Those with reflux problems should avoid fatty foods, tomatoes, citrus fruit, and vegetables like garlic and onion.
Too much water
While it’s important to be properly hydrated before bed for quality sleep, over hydration at night is likely to be detrimental and reduce the length of our uninterrupted sleep.
If you wake up five to six hours after bedtime (instead of seven to eight hours), drink less just before bed and instead, maintain hydration levels throughout the day.
Alcohol shortly before bedtime has been found to have an overall negative impact on sleep. Alcohol is a sedative so it may help you drop off to sleep, but you’re not going to go into the deep restorative sleep and you may wake in the night, or wake up feeling sluggish in the morning.
Heavier alcohol use can also cause hangover symptoms, such as headaches, gastrointestinal upset, fatigue, and thirst. And these symptoms impact functioning during the day and even the sleep quality of the following night.
Caffeine from coffee and chocolate
It’s no secret that caffeine keeps you awake, but your lunchtime coffee could stop you from sleeping. A study observed that 400mg of caffeine six hours before bed can delay sleep by one hour.
Besides obvious caffeine sources like coffee, tea, cola and energy drinks, some foods contain caffeine too. Dark chocolate, milk chocolate, biscuits and sweets can have considerable amounts of caffeine, potentially delaying our ability to fall asleep when eaten before bedtime.
Did you know? A 100-gram dark chocolate bar may contain as much (if not more) caffeine as a cup of coffee! The darker the chocolate, the higher its caffeine content.
When is the right time to eat before bed?
It’s best to leave around three hours from eating to bedtime. Too much food in the body can also keep the core temperature higher, making sleep difficult. Your body also won’t digest the food as well, leading to fermentation, bloating, excess gas or IBS symptoms.
As bedtime is different for each person, eating late doesn’t necessarily mean that you’ll sleep poorly.
Mealtimes and sleep quality depends on our ‘chronotypes’ – if you’re a morning lark or a night owl.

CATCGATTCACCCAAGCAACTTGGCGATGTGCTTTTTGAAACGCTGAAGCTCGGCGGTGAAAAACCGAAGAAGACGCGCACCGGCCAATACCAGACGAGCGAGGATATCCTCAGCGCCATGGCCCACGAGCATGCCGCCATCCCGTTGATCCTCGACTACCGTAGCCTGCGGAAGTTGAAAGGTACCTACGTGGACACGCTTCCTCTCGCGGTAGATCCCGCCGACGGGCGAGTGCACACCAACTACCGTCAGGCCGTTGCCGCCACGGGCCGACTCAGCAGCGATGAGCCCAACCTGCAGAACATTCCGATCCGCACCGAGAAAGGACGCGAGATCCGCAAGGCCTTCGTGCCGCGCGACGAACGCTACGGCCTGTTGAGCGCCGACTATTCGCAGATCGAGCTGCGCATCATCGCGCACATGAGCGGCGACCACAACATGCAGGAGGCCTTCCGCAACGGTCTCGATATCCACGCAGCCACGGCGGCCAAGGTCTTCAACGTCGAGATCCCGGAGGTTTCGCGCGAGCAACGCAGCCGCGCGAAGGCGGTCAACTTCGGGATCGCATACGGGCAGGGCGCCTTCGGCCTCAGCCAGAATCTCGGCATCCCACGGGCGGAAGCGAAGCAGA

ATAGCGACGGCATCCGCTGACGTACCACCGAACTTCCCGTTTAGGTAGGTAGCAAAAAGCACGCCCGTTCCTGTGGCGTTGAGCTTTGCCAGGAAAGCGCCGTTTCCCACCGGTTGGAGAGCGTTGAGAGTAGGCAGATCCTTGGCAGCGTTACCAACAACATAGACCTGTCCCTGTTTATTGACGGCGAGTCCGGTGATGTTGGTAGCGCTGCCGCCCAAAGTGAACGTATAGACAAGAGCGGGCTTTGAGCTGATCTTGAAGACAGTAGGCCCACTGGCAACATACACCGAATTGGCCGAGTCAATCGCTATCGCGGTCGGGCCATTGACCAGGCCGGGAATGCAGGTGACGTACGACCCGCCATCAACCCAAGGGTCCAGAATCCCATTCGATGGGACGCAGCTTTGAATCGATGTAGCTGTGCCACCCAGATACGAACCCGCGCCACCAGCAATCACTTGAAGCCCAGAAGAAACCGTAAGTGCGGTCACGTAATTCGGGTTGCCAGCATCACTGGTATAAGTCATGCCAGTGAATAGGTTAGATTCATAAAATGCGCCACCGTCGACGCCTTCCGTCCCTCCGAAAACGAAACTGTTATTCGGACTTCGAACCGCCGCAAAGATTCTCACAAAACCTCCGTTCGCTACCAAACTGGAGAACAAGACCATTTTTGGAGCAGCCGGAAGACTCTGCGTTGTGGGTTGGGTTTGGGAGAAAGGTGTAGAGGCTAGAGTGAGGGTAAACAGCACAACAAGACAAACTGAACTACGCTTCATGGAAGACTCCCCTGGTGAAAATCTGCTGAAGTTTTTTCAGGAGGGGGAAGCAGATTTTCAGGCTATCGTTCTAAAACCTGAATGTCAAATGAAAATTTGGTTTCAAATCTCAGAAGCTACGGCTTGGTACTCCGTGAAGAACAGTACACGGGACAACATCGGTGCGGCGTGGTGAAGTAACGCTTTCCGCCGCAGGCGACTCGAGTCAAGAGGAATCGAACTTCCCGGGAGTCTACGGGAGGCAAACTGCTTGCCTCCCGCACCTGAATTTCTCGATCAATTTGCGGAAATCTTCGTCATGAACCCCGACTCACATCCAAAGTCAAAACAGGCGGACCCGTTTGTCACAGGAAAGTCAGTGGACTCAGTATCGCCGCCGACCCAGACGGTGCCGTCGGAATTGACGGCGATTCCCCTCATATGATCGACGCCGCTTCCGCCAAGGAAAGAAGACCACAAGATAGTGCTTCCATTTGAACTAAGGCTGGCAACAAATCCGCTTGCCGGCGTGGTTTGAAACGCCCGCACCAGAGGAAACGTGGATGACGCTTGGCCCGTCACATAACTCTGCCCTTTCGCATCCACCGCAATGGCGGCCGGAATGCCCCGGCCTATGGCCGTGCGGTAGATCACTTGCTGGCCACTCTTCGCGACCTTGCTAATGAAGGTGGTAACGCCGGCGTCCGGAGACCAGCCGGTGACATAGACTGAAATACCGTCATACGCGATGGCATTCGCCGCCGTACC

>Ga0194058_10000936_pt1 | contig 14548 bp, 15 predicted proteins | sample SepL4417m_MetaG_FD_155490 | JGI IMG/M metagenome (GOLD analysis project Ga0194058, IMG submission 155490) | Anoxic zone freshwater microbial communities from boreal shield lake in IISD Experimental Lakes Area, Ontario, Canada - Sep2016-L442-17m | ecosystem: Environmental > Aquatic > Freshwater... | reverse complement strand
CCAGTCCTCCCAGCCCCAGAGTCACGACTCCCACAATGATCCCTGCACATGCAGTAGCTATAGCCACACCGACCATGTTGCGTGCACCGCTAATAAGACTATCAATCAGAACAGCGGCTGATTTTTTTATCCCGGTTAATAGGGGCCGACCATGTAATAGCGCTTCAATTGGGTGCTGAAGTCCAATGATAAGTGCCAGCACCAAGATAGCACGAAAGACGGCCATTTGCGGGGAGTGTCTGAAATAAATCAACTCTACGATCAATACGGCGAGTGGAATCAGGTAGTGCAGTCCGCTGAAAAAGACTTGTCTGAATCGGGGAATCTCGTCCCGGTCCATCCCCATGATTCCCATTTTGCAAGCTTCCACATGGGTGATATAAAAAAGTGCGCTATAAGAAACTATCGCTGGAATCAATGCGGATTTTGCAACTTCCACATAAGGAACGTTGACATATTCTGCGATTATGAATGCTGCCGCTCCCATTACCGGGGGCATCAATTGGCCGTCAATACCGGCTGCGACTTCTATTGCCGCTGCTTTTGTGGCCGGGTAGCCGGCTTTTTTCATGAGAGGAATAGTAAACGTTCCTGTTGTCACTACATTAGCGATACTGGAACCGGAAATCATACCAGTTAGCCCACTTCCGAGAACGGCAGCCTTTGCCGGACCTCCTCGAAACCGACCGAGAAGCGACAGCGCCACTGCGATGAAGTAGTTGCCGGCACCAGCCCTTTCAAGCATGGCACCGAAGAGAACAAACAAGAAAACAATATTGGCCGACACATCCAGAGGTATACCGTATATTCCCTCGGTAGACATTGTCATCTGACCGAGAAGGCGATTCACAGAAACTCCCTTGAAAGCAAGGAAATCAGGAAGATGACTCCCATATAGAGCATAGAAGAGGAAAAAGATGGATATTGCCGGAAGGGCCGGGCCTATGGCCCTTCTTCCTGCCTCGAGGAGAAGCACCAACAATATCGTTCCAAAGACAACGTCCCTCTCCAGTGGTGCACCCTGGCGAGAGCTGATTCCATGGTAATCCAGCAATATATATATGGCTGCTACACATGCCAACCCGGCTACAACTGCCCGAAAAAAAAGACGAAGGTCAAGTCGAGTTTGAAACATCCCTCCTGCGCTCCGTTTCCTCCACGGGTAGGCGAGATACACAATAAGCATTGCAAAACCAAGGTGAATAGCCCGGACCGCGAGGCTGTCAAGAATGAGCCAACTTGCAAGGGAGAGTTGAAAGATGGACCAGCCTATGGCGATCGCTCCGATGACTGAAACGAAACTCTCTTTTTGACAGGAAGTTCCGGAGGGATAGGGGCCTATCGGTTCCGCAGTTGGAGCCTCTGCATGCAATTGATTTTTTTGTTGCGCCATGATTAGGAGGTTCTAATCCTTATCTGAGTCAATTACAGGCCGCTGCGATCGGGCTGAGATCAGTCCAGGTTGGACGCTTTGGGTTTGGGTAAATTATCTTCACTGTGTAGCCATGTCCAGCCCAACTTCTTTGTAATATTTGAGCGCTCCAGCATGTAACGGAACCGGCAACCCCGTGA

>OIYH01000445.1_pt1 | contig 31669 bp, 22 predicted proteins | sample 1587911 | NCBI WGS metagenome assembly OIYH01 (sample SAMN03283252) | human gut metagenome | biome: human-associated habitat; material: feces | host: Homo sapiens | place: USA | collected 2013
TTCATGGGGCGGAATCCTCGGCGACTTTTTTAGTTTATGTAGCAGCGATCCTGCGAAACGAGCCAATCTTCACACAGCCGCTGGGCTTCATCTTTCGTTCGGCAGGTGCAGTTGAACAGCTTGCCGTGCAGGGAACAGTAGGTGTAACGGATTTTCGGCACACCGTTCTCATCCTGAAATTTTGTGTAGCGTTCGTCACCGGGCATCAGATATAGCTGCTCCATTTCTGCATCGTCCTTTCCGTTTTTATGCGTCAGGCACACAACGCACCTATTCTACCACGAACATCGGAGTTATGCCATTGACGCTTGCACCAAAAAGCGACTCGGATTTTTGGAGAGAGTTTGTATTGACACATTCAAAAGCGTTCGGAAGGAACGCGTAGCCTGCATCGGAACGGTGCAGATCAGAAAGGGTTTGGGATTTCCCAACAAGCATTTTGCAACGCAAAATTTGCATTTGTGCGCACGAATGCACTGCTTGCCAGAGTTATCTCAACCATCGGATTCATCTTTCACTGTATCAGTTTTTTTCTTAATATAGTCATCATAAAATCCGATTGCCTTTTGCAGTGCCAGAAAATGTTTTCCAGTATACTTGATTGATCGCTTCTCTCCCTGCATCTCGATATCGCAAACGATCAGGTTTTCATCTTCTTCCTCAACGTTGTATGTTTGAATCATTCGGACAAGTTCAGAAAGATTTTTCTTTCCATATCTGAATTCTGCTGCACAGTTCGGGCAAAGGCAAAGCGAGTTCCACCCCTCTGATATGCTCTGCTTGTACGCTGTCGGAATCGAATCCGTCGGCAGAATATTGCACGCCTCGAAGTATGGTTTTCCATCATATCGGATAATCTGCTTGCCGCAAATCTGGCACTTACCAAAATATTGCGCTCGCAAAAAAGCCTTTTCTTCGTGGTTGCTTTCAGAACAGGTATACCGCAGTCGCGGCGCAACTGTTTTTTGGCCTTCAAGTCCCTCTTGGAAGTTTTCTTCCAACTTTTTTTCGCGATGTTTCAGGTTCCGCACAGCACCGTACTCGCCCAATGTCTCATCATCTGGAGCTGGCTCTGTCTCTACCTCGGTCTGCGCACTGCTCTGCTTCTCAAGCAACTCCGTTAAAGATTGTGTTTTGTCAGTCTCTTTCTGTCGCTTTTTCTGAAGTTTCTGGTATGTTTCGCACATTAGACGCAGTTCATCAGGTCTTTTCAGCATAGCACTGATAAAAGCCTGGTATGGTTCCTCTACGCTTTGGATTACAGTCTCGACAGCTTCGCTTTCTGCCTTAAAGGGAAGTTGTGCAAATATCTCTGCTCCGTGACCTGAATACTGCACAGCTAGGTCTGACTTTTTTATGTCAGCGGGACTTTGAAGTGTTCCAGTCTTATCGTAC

The best solution for optimal sleep and metabolic health is to follow what’s right for you. Synchronize your meals, working hours, exercise and sleep to match your natural chronotype.
What’s my chronotype?
Your chronotype depends on your natural body clock. If you can easily wake up early with lots of energy, you’re a morning lark. You also likely need at least seven hours of sleep to feel well-rested. If you’re more productive later on, you’re a night owl. This chronotype generally needs less sleep.
To find your chronotype, you need to know what works for your body clock. When do you normally feel tired? When are you usually ready to wake up and start your routine? These times will tell you what your chronotype is and when you should align your meal times.
What happens if I get hungry before bed?
Snacking before bed isn’t bad, depending on what you eat! But in truth, those of us who eat before
bed rarely make the nutritious choice!
Bedtime snacking usually involves foods high in sugar, fat, and even caffeine, if you like dark chocolate. These foods lead to large insulin and glucose spikes, which interrupt our sleep pattern.
If you do get hungry before bed, opt for a low-fat, low-glycaemic food such as grapes, rye crackers with fat-free cottage cheese, yogurt sprinkled with flaxseeds or a banana.
Stick with a schedule to improve your sleep
Our experts also say that you should eat at the same time every day, even on weekends. The same goes for working, exercising and sleeping–do these activities at the same time each week to keep your body in sync and reduce sleep problems.
Beware of fad diets damaging your sleep cycle
If you’re hoping to lose any lockdown pounds with a fad diet, you risk damaging your sleep cycle.
Intermittent fasting, caloric restriction, ketogenic dieting, and other abrupt changes in the number of calories eaten can make it harder to fall asleep or disrupt the quality of sleep.
For more sleep research, news and advice, check out the Mattress Online blog
- Lack of vitamin B12 triggers fatigue during daytime and sleeping problems at night
- Melatonin For Sleep
- The Importance of Morning Sunlight for Better Sleep
- What is Tryptophan?
- A Beginner’s Guide to the Low Glycemic Diet
- Healthy breakfast cereals. Eat well.
- Shift Work and Lark / Night Owl Tendencies – Sleep Foundation